The Art of Linda Laino


Nest 12″ x 10,” 2017

(Unless otherwise noted, all paintings are watercolor/mixed media on hand-felted wool and rice paper.)


I am kind of an image junkie, especially images of the subconscious or dream state. I became interested in art as a teenager and the Surrealists were who I found first.

I began my actual art career working in fibers. In undergraduate school at Virginia Commonwealth University, I was a weaver and felt-maker and worked with many materials and textures. I taught all of these processes as well as papermaking and became enamored with paper, the simple beauty and incredible versatility of this everyday material. While I loved texture, and the structure of textiles, I also loved images. Even when I was weaving, I was collaging painted images onto the canvas surface.

Eventually, I combined my love of paper—specifically mulberry and rice paper—with the felt to create a “canvas” that allowed me to paint in detail, but retain an unusual surface. I began working with watercolor—a medium I’d previously never understood or been attracted to—and realized that the rice paper took the watercolor beautifully. I could work in a series of glazes that left the watercolor looking more like oil paint than traditional watercolor.


Umbillicus #3, 4″ x 6,” 2009


Towards the end of graduate school, I was in a horrific car accident that permanently altered my body, During a long, slow recovery, I became very interested in the body, looking at x-rays, and anatomy and biology books. Forms such as organs, umbilici, and bones became really beautiful to me. I began to look at the biology systems of plants, animals and humans and explore how these three connect or intersect.


Tourniquet, 9″ x 10,” 201


While some pieces have a narrative quality, I don’t really plan the images to tell a story. A specific image may begin the process and the rest simply builds from there.

Imperceptible Weight, 19″ x 19.5″ oil pastel, ink, prisma color on paper


For many years, I have been a meditation practitioner, gravitating towards sound meditation. We go through life with sound entering and exiting our space without our consent. This movement creates a sort of symphony that needs no composer. I believe we encounter the world visually in the same fluid way except as mostly unconscious or un-awake.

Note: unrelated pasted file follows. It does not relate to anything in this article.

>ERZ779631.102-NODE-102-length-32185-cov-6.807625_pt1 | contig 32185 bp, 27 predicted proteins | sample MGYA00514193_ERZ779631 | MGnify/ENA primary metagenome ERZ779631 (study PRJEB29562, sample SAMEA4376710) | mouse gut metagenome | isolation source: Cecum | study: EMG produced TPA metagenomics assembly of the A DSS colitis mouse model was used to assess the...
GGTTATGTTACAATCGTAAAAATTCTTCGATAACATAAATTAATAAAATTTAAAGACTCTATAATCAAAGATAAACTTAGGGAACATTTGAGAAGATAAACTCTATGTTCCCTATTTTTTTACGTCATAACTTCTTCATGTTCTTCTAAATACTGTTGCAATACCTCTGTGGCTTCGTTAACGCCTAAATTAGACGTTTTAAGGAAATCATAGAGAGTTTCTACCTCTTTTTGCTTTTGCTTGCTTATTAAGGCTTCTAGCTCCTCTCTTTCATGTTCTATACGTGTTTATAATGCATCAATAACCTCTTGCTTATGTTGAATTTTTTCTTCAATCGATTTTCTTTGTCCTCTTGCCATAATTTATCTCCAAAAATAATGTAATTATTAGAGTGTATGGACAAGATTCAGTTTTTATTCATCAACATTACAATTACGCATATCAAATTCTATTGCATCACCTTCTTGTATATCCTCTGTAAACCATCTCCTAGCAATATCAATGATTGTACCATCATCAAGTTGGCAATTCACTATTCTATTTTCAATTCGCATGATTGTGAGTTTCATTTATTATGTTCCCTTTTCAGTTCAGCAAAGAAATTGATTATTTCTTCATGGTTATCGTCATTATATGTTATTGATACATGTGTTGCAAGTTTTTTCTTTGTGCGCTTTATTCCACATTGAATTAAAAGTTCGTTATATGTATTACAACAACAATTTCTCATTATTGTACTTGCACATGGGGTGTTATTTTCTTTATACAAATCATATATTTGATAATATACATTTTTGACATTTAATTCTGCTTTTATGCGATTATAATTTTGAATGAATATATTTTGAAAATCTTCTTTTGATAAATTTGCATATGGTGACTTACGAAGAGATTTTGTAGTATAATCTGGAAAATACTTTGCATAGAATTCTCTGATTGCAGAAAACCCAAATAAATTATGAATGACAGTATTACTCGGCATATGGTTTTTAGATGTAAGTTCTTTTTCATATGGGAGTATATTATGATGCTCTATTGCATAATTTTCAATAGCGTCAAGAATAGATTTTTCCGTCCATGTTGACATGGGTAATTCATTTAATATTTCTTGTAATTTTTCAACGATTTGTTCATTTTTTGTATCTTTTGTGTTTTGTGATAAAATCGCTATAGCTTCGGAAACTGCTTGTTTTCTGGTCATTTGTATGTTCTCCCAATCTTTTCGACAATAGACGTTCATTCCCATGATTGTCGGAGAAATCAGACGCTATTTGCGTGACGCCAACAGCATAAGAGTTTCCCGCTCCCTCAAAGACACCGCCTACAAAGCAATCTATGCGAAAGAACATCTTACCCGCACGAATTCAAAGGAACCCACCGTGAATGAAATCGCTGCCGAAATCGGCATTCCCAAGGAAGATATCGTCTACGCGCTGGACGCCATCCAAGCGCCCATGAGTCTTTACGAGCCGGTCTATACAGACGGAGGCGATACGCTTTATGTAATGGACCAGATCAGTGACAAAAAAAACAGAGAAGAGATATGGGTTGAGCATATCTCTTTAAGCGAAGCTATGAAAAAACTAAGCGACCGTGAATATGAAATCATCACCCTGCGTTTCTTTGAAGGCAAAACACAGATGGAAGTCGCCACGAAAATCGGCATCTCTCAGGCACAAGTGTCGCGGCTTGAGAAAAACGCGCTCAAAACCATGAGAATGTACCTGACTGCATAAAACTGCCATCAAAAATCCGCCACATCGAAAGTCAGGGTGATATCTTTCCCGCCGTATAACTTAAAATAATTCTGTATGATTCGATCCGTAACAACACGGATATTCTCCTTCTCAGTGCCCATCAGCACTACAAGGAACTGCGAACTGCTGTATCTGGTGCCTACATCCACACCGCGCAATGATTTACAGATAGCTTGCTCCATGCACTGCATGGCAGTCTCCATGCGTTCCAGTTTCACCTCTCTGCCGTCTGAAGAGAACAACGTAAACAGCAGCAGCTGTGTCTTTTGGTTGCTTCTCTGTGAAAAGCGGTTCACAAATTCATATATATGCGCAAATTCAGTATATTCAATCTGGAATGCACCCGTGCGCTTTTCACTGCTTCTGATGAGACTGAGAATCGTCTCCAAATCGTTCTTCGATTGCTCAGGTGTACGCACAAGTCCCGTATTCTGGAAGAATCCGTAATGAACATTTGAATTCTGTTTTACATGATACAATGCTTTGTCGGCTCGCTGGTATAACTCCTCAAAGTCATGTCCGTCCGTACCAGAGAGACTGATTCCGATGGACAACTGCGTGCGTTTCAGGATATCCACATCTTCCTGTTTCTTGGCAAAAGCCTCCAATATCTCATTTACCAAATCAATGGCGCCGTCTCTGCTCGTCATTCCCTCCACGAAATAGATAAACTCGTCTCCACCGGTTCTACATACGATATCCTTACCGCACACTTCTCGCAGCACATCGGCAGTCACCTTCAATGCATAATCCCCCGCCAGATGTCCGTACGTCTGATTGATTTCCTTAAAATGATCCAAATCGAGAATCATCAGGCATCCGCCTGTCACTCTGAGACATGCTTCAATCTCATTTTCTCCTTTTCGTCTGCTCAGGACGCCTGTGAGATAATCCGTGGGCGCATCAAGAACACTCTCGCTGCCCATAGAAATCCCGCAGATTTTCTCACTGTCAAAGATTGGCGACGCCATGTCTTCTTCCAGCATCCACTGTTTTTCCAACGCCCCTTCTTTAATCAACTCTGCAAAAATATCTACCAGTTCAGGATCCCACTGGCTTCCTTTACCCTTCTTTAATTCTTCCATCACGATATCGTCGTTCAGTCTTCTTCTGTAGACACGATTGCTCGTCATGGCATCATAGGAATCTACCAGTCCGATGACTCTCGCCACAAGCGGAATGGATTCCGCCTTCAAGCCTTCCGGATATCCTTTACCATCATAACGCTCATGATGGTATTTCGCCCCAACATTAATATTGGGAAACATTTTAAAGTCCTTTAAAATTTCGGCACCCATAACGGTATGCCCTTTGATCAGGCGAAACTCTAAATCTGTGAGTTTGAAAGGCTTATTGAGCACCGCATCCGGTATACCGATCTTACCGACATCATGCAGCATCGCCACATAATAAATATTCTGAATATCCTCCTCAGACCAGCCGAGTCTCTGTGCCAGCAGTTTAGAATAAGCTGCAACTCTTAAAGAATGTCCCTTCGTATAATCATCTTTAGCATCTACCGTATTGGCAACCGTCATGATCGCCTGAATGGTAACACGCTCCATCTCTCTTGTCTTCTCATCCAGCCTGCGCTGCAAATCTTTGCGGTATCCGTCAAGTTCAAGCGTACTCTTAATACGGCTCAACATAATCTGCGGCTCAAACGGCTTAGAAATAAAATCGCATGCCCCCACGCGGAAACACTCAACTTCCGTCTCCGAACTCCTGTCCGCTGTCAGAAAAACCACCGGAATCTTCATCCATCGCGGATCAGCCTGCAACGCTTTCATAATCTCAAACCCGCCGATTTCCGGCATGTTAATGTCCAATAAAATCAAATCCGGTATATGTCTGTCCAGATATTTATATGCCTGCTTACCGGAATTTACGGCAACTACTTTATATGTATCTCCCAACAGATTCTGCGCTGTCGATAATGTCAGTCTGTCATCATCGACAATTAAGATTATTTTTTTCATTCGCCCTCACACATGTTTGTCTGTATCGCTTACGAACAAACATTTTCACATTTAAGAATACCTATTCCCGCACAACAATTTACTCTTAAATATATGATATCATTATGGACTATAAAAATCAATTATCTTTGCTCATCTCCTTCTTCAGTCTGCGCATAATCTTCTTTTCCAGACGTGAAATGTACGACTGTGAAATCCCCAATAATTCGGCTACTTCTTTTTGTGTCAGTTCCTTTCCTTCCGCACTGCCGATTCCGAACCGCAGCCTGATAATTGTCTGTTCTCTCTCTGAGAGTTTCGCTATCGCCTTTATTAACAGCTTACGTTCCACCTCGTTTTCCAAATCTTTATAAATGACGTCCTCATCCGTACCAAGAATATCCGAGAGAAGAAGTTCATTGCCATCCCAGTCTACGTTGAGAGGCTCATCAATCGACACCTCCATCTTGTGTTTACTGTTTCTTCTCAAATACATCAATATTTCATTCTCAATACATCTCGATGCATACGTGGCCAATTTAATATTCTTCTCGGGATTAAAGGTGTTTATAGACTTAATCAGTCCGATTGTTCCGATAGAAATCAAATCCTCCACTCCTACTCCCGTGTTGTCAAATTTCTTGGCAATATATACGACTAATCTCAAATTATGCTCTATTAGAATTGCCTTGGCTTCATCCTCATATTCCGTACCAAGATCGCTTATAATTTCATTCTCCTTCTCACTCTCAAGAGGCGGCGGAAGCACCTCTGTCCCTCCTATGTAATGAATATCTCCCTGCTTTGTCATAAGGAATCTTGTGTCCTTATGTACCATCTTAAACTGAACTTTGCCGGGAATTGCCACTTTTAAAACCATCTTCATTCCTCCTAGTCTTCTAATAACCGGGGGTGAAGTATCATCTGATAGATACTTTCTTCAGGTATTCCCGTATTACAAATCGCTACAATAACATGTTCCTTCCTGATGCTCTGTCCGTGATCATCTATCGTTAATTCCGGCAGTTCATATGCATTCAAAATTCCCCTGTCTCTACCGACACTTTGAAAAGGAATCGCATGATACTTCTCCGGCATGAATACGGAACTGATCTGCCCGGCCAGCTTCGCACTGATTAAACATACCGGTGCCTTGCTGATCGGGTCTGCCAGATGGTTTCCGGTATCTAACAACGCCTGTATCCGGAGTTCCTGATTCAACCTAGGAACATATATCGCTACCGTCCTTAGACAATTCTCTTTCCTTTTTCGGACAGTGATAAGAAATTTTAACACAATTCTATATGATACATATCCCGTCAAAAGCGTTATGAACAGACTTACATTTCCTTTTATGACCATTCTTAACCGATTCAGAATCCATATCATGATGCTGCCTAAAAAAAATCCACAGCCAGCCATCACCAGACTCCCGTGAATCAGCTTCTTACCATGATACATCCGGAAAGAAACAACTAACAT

Messenger 5: Invisible Ink, 10″ x 12,” 2013





Most of my work attempts to layer images as we hear sound. We see the world in constant flashes of form and color, and I question why these seemingly disparate images can’t be connected, just as we connect sound. I attempt to harness the moving picture into an image that combines the abstract with images of our daily experience.




Transactions with Beauty, 12″ x 10,” 2015

In 2012, I moved to San Miguel Allende, Mexico. San Miguel has inspired new images and diverse opportunities. Mexico is a very surrealistic country especially San Miguel. Sensuous colors and forms often present themselves in strange, appealing juxtapositions. A kind of magic is built into the culture that accepts the unusual, and references my early interest in surrealism.

My painting influences over the years include R. B Kitaj for his spatial sense, and Francis Bacon for sheer power in his imagery. I also love Lenore Carrington and Remedios Varos, both ex-pat artists who spent the majority of their lives in Mexico.

False Prophet, 12″ x 10,” 2015





A recent series I am working on involves birds or bird heads used as totems. Masks of all kinds have also always interested me, and of course, there is a rich tradition of mask-making in Mexico.

Oye, 10″ x 8,” 2017
















Guardians, 10″ x 12″ 2014


Totem, 12″ x 9,” 2014




The idea of taking a live thing and giving it traditional or ritual characteristics appeals to me. Birds have an iconic, almost primordial place in all cultures, and I hope to filter this idea through my particular interest in hidden biological systems.






The Edge of Knowing, 8″ x 15″ 2009


This spring I will be in the south of Spain for several weeks where I was awarded an art residency by the Valaparaiso Foundation. The work I will complete there is scheduled in late October for a solo exhibition during Day of the Dead in San Miguel Allende.

Linda Laino’s work has been shown from the Hill Gallery, Richmond, Va. to Small Works N.A.W.A. Gallery, New York to the Vincent Gallery in San Miguel. Laino’s art can be seen on her website. Some of her essays and poetry can be found on Elephant Journal, The New Engagement, Sheila-Na-Gig Journal and Life In 10 Minutes. Click here to read Laino’s blog.

Follow us!
Share this post with your friends.

Leave a Reply

Your email address will not be published. Required fields are marked *